Juventus were unable to keep hold of their four point lead with a 0-0 draw away to SPAL, a setback for the Bianconeri as it would’ve made the result of their game against Napoli in a few weeks time, that less important. Now, Napoli control their fate. If they win every game and get three points away to Juventus, they’d be able to finally land that elusive Scudetto.
This has set the already boiling Scudetto race truly alight. Napoli don’t have the same European distraction that Juventus has. The Partenopei can fully focus on Serie A without rotating their best starting XI, while an injury riddled Juventus is starting to show a few cracks in the league.
2.Juventus struggle against a rejuvenated SPAL:
Against SPAL, Juventus didn’t seem to have a plan B to get past a very defensive 3-5-2 formation, which negated the threat of Gonzalo Higuain. The wingers Paolo Dybala and Douglas Costa, didn’t have any space to run at defenders or go for quick passing combinations as SPAL did a brilliant job limiting the space in-between the lines. Tactically, they were brilliant. SPAL’s manager Leonardo Semplici has been loyal to his 3-5-2, and it was easy to see why the middle of the pitch felt so clogged.
On the back foot, one of the three centre-backs would push higher up to prevent Higuain or Dybala from getting on the ball, while striker Mirko Antenucci would drop back to put pressure on Juve’s main playmaker Miralem Pjanic. This essentially created a middle seven for SPAL and prevented Allegri’s men from playing a fluid possession style.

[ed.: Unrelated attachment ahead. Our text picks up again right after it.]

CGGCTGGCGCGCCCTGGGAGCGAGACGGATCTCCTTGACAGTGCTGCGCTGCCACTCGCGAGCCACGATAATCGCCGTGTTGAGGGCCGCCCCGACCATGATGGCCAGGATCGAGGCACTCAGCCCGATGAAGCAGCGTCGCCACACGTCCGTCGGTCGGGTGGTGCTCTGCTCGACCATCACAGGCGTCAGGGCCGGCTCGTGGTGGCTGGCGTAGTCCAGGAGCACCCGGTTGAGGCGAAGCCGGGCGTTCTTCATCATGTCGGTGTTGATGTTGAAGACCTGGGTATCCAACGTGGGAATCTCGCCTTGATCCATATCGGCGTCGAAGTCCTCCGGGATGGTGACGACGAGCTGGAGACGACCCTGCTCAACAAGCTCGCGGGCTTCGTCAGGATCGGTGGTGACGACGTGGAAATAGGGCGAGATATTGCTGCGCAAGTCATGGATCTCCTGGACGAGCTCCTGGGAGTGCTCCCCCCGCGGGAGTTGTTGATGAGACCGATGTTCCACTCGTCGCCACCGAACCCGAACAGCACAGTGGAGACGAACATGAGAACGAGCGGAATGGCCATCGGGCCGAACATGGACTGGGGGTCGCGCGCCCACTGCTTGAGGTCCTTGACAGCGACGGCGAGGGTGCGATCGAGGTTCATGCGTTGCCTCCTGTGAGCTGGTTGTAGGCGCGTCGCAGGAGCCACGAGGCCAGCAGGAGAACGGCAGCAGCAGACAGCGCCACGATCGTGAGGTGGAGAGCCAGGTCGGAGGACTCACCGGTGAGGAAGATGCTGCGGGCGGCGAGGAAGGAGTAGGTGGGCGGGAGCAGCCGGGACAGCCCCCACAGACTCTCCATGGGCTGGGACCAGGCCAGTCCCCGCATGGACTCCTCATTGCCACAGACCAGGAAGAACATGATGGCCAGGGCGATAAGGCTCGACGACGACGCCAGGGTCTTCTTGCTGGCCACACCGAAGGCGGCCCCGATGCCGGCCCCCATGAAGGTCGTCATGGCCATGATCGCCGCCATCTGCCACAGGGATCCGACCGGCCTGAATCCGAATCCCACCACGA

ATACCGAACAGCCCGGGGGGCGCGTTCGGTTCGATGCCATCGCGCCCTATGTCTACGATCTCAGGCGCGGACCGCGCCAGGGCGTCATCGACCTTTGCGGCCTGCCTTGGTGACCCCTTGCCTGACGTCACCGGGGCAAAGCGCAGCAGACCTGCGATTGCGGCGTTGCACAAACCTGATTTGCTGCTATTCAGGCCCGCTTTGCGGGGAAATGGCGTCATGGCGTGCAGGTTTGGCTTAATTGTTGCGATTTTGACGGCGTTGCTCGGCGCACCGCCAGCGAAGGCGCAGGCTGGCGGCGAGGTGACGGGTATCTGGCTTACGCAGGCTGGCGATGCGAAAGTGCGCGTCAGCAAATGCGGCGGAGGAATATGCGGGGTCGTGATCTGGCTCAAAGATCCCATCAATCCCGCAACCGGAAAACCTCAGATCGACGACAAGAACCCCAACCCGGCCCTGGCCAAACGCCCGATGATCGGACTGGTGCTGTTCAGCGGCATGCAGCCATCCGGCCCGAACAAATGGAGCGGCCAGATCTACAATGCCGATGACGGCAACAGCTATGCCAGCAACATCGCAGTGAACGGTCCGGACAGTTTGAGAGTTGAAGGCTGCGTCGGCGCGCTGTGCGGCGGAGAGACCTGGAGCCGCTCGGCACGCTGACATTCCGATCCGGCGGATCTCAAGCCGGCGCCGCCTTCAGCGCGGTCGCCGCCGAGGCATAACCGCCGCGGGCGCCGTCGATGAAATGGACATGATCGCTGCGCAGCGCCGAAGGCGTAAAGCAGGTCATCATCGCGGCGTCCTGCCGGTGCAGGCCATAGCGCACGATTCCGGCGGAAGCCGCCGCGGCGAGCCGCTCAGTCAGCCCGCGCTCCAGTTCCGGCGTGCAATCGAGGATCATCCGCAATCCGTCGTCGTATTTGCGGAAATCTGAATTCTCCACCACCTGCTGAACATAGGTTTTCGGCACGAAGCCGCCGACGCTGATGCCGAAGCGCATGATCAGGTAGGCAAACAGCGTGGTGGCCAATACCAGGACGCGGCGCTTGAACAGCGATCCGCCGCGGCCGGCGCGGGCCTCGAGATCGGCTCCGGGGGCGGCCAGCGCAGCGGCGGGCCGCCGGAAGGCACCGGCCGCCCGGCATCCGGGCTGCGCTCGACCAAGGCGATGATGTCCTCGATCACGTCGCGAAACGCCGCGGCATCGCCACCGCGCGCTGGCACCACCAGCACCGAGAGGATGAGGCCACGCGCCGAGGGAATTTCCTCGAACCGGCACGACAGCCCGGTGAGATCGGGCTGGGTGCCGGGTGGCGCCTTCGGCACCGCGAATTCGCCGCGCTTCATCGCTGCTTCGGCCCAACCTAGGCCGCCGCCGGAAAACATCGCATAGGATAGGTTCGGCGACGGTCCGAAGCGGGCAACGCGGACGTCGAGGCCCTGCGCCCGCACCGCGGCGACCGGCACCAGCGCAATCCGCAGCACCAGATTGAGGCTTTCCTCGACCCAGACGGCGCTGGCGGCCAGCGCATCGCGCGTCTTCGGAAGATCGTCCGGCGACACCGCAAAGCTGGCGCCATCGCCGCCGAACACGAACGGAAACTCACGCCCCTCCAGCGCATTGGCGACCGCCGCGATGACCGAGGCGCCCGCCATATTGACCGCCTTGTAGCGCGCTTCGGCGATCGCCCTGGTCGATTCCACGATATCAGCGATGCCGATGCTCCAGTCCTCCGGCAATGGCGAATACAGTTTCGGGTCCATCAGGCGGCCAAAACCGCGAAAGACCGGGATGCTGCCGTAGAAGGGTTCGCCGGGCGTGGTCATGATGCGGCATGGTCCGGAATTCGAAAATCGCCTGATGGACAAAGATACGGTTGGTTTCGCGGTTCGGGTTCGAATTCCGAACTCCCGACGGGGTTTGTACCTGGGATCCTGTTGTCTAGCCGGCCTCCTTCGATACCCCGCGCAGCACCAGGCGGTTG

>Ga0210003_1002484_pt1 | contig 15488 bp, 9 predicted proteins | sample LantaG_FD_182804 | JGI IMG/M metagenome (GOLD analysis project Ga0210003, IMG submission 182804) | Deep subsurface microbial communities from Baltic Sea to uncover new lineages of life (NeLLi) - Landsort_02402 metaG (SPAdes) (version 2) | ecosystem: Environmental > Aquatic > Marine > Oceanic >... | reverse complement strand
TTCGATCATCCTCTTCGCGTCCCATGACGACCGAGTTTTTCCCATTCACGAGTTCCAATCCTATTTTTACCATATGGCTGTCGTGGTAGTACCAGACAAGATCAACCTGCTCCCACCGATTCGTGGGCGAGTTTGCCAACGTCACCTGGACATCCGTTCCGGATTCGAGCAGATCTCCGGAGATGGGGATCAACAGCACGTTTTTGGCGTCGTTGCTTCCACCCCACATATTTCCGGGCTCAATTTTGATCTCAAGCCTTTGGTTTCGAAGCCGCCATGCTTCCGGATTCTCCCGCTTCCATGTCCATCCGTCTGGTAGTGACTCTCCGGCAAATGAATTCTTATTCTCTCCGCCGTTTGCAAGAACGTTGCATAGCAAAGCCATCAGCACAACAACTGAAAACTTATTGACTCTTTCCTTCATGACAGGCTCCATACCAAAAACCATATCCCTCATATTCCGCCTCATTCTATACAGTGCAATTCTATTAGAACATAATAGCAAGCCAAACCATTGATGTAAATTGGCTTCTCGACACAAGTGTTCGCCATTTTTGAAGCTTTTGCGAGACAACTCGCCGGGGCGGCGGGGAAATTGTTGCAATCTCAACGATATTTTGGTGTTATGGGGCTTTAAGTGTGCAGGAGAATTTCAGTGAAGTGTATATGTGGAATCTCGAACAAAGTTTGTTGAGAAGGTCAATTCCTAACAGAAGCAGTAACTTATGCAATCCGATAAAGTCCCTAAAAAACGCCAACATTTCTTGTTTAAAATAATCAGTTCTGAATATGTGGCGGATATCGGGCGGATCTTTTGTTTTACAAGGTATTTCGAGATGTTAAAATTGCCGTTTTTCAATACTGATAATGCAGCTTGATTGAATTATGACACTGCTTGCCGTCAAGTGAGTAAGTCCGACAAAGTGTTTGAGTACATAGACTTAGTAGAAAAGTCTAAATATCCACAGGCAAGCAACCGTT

The reason for explaining SPAL’s tactics is to also note that Juventus didn’t have an answer. Many teams who face the Bianconeri in the final weeks of the campaign, especially ones near the relegation zone, will look at what Semplici did and try to copy it. There haven’t been too many provincial sides that have been as effective in quelling Juve’s attack.
Maybe most important is the fact that the type of tactics employed by SPAL against Juve are similar to ones we saw from La Liga teams against Pep Guardiola’s Barcelona. The big difference is that Juventus aren’t a side that is at their best playing so high up the pitch and trying to get by a low defensive block with “tiki-taka”, or quick, incisive first time passing.
3. Andre Silva - from “bidone” to hero in a few weeks
It seemed like Milan were prematurely ready to give up on Andre Silva during the January transfer window. After all, reports surfaced that he was linked with moves to both Sevilla and (surprisingly) Wolverhampton Wanderers - a team with a huge Portuguese influence that’s currently top of the Championship standings.
Silva had only scored in the Europa League against weak opponents and never really seemed comfortable or in his element against the much more organised Serie A defences. That was until two weeks ago. Gattuso has been finally giving Silva a chance and he’s repaid the manager with two game winning goals against Genoa and Chievo. A thundering header and a poacher type goal inside the six yard box, have been worth six points for Milan in the last two rounds, all courtesy of the Portuguese international.
It was foolish to start writing off such a talented player who, after all, had only previously played one season of top flight football in his career with Porto. Silva has all the tools to become a top talent. He’s quick, has a powerful physique and soft feet.
His ball control and first touch are evident that the talent is there - the only thing he needs to learn is how to actually play the no.9 position. Silva grew up as an attacking midfielder and it’s no surprise that he often looks more comfortable outside the box in a free role, where he can run at defenders rather than posting one up with his back to goal.
Matteo Bonetti is a sports journalist for beIN Sports USA